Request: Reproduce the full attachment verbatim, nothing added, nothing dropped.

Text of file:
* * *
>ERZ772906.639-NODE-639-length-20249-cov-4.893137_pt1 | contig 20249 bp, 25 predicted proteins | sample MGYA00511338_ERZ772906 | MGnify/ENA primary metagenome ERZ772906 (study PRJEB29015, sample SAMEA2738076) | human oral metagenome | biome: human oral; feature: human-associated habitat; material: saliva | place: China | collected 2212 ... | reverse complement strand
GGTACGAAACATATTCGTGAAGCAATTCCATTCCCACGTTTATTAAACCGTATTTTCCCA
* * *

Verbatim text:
>ERZ772906.639-NODE-639-length-20249-cov-4.893137_pt1 | contig 20249 bp, 25 predicted proteins | sample MGYA00511338_ERZ772906 | MGnify/ENA primary metagenome ERZ772906 (study PRJEB29015, sample SAMEA2738076) | human oral metagenome | biome: human oral; feature: human-associated habitat; material: saliva | place: China | collected 2212 ... | reverse complement strand
GGTACGAAACATATTCGTGAAGCAATTCCATTCCCACGTTTATTAAACCGTATTTTCCCA